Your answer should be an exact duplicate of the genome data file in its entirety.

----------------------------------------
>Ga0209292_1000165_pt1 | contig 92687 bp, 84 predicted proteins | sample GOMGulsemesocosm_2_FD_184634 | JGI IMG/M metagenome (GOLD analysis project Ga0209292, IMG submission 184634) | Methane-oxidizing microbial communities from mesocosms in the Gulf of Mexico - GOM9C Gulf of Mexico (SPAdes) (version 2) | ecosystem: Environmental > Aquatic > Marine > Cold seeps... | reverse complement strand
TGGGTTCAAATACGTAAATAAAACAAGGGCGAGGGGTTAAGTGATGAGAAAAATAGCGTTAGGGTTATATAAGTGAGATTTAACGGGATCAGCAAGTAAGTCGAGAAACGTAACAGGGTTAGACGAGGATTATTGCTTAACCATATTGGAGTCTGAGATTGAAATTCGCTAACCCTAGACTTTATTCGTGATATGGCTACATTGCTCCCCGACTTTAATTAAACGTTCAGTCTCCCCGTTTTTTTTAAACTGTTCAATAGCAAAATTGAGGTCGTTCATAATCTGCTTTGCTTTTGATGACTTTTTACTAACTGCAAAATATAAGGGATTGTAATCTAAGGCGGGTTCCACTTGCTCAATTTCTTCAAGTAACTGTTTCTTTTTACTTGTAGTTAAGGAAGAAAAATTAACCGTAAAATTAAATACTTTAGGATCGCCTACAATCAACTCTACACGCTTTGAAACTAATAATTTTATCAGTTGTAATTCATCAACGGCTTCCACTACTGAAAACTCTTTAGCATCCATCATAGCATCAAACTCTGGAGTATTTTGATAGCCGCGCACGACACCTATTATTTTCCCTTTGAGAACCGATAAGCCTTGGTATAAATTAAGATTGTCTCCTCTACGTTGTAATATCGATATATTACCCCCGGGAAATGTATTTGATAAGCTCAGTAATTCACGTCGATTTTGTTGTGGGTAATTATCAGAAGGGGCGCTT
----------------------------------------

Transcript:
>Ga0209292_1000165_pt1 | contig 92687 bp, 84 predicted proteins | sample GOMGulsemesocosm_2_FD_184634 | JGI IMG/M metagenome (GOLD analysis project Ga0209292, IMG submission 184634) | Methane-oxidizing microbial communities from mesocosms in the Gulf of Mexico - GOM9C Gulf of Mexico (SPAdes) (version 2) | ecosystem: Environmental > Aquatic > Marine > Cold seeps... | reverse complement strand
TGGGTTCAAATACGTAAATAAAACAAGGGCGAGGGGTTAAGTGATGAGAAAAATAGCGTTAGGGTTATATAAGTGAGATTTAACGGGATCAGCAAGTAAGTCGAGAAACGTAACAGGGTTAGACGAGGATTATTGCTTAACCATATTGGAGTCTGAGATTGAAATTCGCTAACCCTAGACTTTATTCGTGATATGGCTACATTGCTCCCCGACTTTAATTAAACGTTCAGTCTCCCCGTTTTTTTTAAACTGTTCAATAGCAAAATTGAGGTCGTTCATAATCTGCTTTGCTTTTGATGACTTTTTACTAACTGCAAAATATAAGGGATTGTAATCTAAGGCGGGTTCCACTTGCTCAATTTCTTCAAGTAACTGTTTCTTTTTACTTGTAGTTAAGGAAGAAAAATTAACCGTAAAATTAAATACTTTAGGATCGCCTACAATCAACTCTACACGCTTTGAAACTAATAATTTTATCAGTTGTAATTCATCAACGGCTTCCACTACTGAAAACTCTTTAGCATCCATCATAGCATCAAACTCTGGAGTATTTTGATAGCCGCGCACGACACCTATTATTTTCCCTTTGAGAACCGATAAGCCTTGGTATAAATTAAGATTGTCTCCTCTACGTTGTAATATCGATATATTACCCCCGGGAAATGTATTTGATAAGCTCAGTAATTCACGTCGATTTTGTTGTGGGTAATTATCAGAAGGGGCGCTT